RPGamer Feature - Publisher Pow-Wow - NIS America
NIS America
Nao Zook
Publisher: NIS America
Disgaea 3
Mana Khemia: Student Alliance
Cross Edge
Prinny: Can I Really Be the Hero?
Discuss on Message Board

NIS America

First off, could you detail the decision making process for selecting which games are released in North America. Who is involved and what steps does the process go through?
Nao Zook: We always keep our eyes open for games that are released in Japan. When there is a game which may fit with NIS America, we try out the game ourselves and evaluate if this game would fit for North American audiences. If we feel that the game fits, we go ahead and start the contract process with the developer in Japan. After that, our localization process starts.

This is the same thing for NIS titles. It's not that we always release every title NIS has in Japan. We evaluate their games, and decide which ones to bring over to the North American market.

To what extent is the game's developer involved in the publishing process? Could you share some examples of how they are involved?
Nao: The game's developer is heavily involved more in the localization process than the publishing process. When we localize the game and start debugging, we report the bugs to the developer. They fix the bugs and send a new ROM to us. We continue this routine until there are (hopefully!) no bugs left. They're also in charge of replacing all the Japanese text with the English translation.

The developers are also involved in making package art and other printing materials. We receive art files from the developer and we create the NA version of package, logo, advertisements, and so on. We decide how we create the NA version of these assets, but without their timely support on sending us the materials, we wouldn't be able to work on time. So we always appreciate their help and cooperation.

What difficulties and/or barriers have you had to overcome in publishing games in North America? Could you share some examples of barriers that have been overcome and/or those that could not be? What barriers are different from platform to platform?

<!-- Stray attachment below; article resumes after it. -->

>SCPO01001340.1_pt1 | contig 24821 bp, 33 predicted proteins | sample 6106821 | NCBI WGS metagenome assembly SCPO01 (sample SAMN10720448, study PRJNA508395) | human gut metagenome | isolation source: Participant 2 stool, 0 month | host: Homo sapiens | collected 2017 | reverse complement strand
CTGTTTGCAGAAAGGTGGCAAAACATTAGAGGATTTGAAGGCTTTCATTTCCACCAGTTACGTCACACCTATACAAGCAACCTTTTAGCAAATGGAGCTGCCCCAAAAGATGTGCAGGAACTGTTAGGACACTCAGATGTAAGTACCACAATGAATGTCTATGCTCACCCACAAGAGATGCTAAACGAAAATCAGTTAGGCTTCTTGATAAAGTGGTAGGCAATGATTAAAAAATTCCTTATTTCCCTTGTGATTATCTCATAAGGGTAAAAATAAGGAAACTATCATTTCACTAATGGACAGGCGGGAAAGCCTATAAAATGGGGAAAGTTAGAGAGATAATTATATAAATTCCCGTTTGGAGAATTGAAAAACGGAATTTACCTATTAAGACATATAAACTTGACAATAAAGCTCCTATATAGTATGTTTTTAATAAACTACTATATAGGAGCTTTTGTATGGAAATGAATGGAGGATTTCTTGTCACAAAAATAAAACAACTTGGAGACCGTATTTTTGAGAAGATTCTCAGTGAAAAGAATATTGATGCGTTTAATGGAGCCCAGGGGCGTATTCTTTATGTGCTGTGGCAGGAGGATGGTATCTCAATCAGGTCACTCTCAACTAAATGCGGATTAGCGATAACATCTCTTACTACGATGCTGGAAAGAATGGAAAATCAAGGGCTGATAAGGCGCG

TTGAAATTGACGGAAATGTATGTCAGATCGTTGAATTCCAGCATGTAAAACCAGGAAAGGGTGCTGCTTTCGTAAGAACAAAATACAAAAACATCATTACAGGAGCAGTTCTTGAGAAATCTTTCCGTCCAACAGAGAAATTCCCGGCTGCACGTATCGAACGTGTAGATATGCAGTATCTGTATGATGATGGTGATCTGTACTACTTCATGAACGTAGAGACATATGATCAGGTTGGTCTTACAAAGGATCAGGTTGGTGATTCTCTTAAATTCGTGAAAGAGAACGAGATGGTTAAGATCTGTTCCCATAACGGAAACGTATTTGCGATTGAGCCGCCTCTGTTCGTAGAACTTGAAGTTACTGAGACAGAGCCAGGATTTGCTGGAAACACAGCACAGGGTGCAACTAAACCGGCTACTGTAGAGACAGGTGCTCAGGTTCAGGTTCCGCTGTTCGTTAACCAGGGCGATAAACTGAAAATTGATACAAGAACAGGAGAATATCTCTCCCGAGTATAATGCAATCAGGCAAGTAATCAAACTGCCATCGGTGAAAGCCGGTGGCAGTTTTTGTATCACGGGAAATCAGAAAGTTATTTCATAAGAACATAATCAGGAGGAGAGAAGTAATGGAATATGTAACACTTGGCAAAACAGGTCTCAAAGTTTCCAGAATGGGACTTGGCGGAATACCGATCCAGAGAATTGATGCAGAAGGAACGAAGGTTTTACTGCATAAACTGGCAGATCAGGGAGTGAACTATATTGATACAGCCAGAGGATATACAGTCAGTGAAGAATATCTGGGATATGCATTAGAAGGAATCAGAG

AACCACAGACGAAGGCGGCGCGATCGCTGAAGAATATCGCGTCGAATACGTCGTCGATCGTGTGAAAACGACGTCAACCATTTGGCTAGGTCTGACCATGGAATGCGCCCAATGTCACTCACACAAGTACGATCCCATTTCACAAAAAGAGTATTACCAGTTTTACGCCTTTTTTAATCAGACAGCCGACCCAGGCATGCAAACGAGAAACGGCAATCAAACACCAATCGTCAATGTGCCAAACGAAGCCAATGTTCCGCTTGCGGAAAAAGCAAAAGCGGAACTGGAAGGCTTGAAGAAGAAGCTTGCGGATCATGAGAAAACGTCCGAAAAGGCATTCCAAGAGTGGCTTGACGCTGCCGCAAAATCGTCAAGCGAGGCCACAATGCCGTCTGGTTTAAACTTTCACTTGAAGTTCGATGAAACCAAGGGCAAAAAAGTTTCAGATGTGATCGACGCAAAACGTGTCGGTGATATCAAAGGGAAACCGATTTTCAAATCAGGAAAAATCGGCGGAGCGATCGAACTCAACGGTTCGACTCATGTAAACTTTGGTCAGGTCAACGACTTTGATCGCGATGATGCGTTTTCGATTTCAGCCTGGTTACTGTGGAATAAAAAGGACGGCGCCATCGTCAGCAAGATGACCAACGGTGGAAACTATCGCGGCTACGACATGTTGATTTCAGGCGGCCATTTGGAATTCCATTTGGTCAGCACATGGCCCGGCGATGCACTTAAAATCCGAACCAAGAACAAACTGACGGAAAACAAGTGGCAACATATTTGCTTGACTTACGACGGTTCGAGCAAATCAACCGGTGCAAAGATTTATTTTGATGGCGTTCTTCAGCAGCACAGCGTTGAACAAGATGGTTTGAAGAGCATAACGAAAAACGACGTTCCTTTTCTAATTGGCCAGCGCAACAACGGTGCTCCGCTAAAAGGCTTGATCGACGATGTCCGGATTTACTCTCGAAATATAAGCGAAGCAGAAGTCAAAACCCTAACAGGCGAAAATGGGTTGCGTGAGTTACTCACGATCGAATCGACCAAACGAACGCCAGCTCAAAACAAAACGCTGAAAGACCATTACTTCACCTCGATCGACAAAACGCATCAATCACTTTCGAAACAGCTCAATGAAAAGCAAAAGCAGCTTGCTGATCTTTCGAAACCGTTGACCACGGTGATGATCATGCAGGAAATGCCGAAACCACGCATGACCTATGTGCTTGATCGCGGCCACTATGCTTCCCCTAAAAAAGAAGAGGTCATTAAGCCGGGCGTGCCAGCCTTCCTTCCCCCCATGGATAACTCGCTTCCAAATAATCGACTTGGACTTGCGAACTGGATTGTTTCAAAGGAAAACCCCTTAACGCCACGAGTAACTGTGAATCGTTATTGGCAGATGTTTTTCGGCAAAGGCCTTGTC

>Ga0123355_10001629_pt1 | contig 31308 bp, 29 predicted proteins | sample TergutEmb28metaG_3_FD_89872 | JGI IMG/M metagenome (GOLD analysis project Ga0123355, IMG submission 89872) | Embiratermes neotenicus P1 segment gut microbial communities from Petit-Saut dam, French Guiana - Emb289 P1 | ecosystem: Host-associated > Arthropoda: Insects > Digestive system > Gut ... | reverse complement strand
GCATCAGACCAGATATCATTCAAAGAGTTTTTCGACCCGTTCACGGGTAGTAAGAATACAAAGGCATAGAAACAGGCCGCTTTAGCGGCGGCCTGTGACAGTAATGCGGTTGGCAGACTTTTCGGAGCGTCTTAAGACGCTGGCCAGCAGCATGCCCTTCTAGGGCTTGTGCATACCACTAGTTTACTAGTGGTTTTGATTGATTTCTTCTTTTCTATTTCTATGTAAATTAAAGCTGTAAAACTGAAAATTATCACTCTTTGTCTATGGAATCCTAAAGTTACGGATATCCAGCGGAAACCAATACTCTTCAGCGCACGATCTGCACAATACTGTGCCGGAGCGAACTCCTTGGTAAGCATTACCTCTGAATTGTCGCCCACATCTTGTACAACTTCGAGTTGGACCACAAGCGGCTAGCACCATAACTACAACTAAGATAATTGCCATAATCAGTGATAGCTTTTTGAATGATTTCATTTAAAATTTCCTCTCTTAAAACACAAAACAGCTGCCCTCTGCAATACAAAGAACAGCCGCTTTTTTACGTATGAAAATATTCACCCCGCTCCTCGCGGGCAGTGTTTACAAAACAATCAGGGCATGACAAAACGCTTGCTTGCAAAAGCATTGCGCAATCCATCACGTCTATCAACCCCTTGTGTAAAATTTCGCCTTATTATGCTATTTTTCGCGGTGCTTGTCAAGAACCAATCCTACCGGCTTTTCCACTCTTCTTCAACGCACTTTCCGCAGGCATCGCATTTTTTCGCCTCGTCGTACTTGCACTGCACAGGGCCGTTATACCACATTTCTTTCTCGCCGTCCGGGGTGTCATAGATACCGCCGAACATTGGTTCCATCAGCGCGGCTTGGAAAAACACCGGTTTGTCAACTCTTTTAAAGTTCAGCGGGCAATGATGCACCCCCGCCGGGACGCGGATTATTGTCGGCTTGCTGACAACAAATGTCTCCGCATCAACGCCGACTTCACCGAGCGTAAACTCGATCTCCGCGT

Nao: That would be memory size for certain game systems. We know that our audiences really enjoy Japanese voiceover, so we always try to have dual voices in our games, but unfortunately it cannot always be done due to space issues. This is something we cannot really overcome, and we are always really sad about it when it happens.

When ramping up for a game's release, how are the decisions made as to where to advertise, which game gets priority, how many copies to produce, and when to release the game?
Nao: As for advertisement placement, we usually release niche games, so we always select websites and magazines intended for hardcore RPG fans or Japanese RPG fans. So for example, advertising on RPGamer is a perfect fit for NIS America titles. :)

As for when to a game is released, that all depends on how long the localization process takes. When we have a game with less text, obviously we can localize the game fairly quickly. However, games with lots of text and a long story, such as the Ar tonelico series take much longer to translate, edit, and record voices for. So basically, it all comes down to the size of the game. Our longer titles usually take about 10 to 14 months from the start of translation to the release date.